What’s the problem?
Something close to a miracle has occurred in human health in recent years: since 1960, average life expectancy across the world has increased from 52 years to 72 years! But averages do not tell the full story.
In the U.S. recently, a woman got her leg stuck between a train and the platform, cutting her to the bone. She begged for passers-by not to call an ambulance, saying she couldn’t afford the fee.
In southern Africa, the government of Lesotho spends more than half of its healthcare budget on a single hospital – built under a private public financing scheme that pays a 25% profit to the financing partner. In Greece, heroin use among men over the age of 35 nearly doubled after the financial crisis and recession.
What does this mean?
After the financial crisis, millions of people lost their jobs, and many governments chose to reduce public spending and increase taxes (a.k.a. austerity). Healthcare was put under severe pressure, affecting its accessibility, affordability, quality and availability.
Previously, health spending in Europe had been growing at 4.6% a year for a decade but it dropped to zero growth after the financial crisis, despite Europe’s aging population. Governments cut hospital beds, froze nurses’ pay, they even introduced extra charges for medicines and facilities.
Unsurprisingly, people got sicker.
Northern Italy suffered a spike in heart attack admissions; the number of British people self-reporting ‘bad’ or ‘very bad’ health rose by 3.8%; the number of stillborn babies in Greece leapt by a third, reversing a 42 year downward trend.
Mental health also suffered. Rates of alcohol abuse, homicide, and road traffic accidents all increased after the financial crisis. In the U.S., Canada and Europe, experts estimate there were 10,000 extra suicides as a result of stress and job losses caused by the global financial crisis…
How do financial markets affect this?
Finance has played a key role in funding medical research and care, but over-financialisation can make people sicker. The financial crisis triggered cuts in healthcare spending, leading to more illnesses.
Ever-rising personal debt is making more people sick from anxiety or pushing them into a debt-health trap, where ill health makes it hard to earn an income to service debts.
Lower public health spending has encouraged health privatisation, even though private healthcare is not more efficient or effective than public healthcare. In fact, compared with the public sector, private practitioners are often worse at treating infectious diseases and tend to prescribe unnecessary drugs and procedures. Some even change a patient’s diagnosis because of insurance company rules! Where private health insurance is involved, the premiums and exclusions can put healthcare out of reach for poor or unemployed people, or push them into debt.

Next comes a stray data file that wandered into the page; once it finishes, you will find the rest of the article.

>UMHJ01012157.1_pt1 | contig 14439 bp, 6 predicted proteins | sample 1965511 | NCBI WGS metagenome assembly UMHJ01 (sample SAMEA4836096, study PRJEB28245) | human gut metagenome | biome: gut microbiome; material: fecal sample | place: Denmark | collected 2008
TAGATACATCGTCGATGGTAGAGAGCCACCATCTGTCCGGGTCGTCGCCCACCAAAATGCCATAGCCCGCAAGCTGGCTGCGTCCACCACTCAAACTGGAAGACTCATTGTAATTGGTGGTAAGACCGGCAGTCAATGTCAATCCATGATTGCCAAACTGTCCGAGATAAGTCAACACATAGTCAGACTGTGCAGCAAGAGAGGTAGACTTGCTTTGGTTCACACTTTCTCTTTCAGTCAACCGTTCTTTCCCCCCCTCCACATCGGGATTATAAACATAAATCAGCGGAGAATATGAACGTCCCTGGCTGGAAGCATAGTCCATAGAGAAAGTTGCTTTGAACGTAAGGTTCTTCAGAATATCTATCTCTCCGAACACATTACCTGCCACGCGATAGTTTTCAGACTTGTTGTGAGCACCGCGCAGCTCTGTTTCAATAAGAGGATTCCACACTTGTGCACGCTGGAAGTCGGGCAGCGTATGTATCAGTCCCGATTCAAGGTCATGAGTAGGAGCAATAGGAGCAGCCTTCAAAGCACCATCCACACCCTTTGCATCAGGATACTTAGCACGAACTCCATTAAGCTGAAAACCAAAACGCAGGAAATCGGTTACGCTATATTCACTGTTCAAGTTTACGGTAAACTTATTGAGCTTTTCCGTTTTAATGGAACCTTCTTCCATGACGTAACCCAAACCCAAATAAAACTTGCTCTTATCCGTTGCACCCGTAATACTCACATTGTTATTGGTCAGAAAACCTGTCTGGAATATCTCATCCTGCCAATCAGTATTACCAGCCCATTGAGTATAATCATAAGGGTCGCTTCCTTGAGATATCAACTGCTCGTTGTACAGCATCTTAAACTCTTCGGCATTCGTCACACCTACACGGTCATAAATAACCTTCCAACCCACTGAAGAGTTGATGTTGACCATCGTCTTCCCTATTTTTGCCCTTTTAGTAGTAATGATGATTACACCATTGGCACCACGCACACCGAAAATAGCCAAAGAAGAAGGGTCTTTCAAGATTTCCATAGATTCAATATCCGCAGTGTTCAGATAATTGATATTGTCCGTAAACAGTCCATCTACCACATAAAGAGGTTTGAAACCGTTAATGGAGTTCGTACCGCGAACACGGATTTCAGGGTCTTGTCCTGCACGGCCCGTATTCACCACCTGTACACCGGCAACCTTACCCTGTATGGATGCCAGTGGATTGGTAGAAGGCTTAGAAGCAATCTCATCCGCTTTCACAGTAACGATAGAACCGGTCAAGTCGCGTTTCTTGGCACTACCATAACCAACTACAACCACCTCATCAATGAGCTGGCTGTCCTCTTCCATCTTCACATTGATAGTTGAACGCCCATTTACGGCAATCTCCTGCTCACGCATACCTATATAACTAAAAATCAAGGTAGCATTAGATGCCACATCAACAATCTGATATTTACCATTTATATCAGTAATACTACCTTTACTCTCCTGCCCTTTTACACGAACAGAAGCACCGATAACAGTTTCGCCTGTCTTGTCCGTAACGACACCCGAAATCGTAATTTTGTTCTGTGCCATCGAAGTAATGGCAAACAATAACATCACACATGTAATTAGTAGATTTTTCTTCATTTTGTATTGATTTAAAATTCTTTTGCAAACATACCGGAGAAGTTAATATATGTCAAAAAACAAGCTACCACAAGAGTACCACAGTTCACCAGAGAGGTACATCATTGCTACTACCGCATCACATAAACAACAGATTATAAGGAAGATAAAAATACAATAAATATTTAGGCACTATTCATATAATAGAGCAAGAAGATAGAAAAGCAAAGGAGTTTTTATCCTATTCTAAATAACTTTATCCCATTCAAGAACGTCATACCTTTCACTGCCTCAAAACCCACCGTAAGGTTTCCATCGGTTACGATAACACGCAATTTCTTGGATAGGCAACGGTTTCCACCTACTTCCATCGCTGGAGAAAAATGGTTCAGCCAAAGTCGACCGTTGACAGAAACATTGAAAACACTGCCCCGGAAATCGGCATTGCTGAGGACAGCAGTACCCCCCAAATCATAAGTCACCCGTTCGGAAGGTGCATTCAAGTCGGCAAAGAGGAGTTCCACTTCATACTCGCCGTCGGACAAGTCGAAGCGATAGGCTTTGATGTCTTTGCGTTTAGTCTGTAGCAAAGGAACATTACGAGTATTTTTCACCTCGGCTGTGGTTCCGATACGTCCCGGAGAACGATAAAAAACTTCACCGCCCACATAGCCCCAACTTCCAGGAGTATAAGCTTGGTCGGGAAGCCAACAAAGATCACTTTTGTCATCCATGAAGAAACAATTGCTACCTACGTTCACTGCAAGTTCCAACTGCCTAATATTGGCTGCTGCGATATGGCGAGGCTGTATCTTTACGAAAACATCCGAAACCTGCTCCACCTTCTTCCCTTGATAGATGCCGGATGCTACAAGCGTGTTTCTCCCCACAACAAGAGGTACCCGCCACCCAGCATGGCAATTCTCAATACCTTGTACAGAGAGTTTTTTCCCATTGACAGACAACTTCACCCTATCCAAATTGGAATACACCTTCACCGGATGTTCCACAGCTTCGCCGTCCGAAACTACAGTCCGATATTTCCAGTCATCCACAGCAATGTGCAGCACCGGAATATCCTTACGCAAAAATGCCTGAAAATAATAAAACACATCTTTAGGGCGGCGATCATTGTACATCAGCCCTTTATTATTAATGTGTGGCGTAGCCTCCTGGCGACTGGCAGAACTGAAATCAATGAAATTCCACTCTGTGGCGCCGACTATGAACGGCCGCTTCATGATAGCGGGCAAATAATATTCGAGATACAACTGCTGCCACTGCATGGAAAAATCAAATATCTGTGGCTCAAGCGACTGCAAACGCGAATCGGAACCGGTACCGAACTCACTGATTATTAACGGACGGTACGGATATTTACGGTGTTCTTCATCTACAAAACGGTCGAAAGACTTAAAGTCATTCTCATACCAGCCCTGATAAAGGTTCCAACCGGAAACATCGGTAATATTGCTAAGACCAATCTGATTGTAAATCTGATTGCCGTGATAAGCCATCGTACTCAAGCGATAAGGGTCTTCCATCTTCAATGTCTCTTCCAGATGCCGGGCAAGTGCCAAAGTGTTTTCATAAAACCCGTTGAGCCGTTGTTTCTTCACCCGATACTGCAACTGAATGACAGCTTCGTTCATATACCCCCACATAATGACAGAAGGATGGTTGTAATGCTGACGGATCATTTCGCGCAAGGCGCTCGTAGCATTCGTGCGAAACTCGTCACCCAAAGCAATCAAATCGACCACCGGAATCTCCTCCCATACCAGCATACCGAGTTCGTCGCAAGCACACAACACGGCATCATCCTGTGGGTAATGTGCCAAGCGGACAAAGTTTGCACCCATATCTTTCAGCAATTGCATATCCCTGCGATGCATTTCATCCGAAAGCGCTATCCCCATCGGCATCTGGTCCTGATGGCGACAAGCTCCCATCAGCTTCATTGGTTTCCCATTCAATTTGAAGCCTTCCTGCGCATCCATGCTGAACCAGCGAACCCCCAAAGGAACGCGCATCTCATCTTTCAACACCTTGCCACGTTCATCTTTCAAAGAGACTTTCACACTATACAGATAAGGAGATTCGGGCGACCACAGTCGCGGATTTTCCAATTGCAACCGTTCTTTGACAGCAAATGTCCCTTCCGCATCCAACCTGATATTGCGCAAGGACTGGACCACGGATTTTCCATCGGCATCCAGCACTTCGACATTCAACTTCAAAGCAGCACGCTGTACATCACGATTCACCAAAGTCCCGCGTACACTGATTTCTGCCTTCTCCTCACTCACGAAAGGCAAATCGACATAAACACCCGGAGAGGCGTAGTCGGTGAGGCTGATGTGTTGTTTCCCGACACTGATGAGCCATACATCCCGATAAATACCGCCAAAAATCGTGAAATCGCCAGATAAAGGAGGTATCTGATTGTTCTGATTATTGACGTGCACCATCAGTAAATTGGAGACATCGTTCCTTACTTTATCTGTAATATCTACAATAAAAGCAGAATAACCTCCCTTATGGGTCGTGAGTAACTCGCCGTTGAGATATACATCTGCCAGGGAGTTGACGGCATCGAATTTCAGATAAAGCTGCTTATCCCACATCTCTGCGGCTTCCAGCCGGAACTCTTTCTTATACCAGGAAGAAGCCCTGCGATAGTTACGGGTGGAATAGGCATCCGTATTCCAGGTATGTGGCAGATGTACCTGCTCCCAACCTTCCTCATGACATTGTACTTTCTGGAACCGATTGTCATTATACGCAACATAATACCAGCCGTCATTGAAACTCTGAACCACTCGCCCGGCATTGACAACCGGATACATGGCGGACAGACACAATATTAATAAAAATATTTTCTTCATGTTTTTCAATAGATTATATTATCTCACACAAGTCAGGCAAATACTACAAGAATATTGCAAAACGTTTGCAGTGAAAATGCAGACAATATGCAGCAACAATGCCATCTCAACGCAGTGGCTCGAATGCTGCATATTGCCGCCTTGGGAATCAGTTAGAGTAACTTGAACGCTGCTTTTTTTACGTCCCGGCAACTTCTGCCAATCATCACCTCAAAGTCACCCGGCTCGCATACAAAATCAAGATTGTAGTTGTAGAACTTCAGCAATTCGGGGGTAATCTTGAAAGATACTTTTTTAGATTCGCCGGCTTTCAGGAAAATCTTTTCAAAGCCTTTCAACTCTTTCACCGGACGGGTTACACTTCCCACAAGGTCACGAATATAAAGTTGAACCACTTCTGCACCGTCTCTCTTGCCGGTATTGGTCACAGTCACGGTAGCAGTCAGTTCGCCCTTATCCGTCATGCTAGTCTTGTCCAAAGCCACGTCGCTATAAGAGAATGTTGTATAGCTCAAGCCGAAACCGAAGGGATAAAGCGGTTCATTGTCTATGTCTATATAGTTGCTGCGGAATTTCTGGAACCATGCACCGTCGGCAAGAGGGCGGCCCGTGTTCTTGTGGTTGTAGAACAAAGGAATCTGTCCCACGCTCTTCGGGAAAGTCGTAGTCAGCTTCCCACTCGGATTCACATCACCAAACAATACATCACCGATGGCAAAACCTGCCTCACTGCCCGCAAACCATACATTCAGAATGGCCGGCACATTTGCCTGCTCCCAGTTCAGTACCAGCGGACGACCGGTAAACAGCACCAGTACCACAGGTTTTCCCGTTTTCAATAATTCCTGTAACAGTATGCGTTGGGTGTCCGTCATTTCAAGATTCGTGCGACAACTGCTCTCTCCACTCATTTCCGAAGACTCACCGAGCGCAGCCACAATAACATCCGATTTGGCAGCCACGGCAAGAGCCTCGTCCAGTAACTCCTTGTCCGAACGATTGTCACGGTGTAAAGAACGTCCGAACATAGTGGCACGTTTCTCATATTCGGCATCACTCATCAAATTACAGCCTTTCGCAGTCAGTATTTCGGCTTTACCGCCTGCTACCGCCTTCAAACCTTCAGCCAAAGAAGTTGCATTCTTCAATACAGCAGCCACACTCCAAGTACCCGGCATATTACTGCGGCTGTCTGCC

Hospital construction is also being financialized. The U.K. used public-private-partnerships (PPP) to pay for schools, hospitals and public transport but the policy turned out to be a costly mistake. PPPs add massively to the cost of financing: interest rates are more than double what governments pay, while PPP investors can earn up to 30% annual profits, often taking their profits offshore to avoid tax.
As more U.K. hospitals get into difficulty, the government has condemned PPPs as “looting”. Despite that, the country still promotes PPP abroad, leading to charges of hypocrisy.
Pharma research is another area where the impact of finance has been controversial. Malaria and tuberculosis account for 12.5% of the global burden of disease but only get 1% of all funding for health R&D. Pharma firms are highly profitable but Wall Street puts them under pressure to cut R&D spending.
How it affects you
Privatisation of healthcare forces people into debt. Across the world, the cost of health care has reached historical highs (irrespective of government spending on healthcare). Insurance is becoming a thing for the wealthy and employed, forcing others into debt because of unexpected medical costs. Unaffordable health → Social inequalities → Burden of debt → Negative impact on health (stress, fatigue, depression, diseases etc.). This is a vicious cycle. It is no wonder that countries like France, U.K. and Germany which enjoy free healthcare for all are against its privatisation.
What’s the best way forward?
- LESS FINANCIALISATION. Society must become less dependent on the private financial sector to access basic needs such as housing, health, education etc., and the role and size of private finance should be reduced more generally.
- INVESTING NOT BETTING. More useful investment for socially and ecologically sustainable activities; less ‘casino’ financing for short-term, unproductive and speculative activities. More relationship-based finance.
- FINANCE THAT’S SAFE FOR SOCIETY. The financial sector should be less interconnected and its firms able to absorb their own losses. No private firm should be too-big-too-fail.
There’s a ‘cure’ for this health care problem. Click here to ‘inject’ your energy into changing finance.
Health Inequalities, The Financial Crisis, And Infectious Disease In Europe, European Centre For Disease Prevention And Control
Austerity And The Unraveling Of European Universal Health Care, Dissent Magazine
The Body Economic – David Stuckler, Youtube/The RSA
Also check out
How the Great Recession hurt Americans, their lives and their retirements by CNBC
This long (but worth it) read on how European policy responded to the 2008 financial crisis plus health care double whammy, by WHO
Video footage of the woman who got trapped by a subway train, but was afraid of being put in an ambulance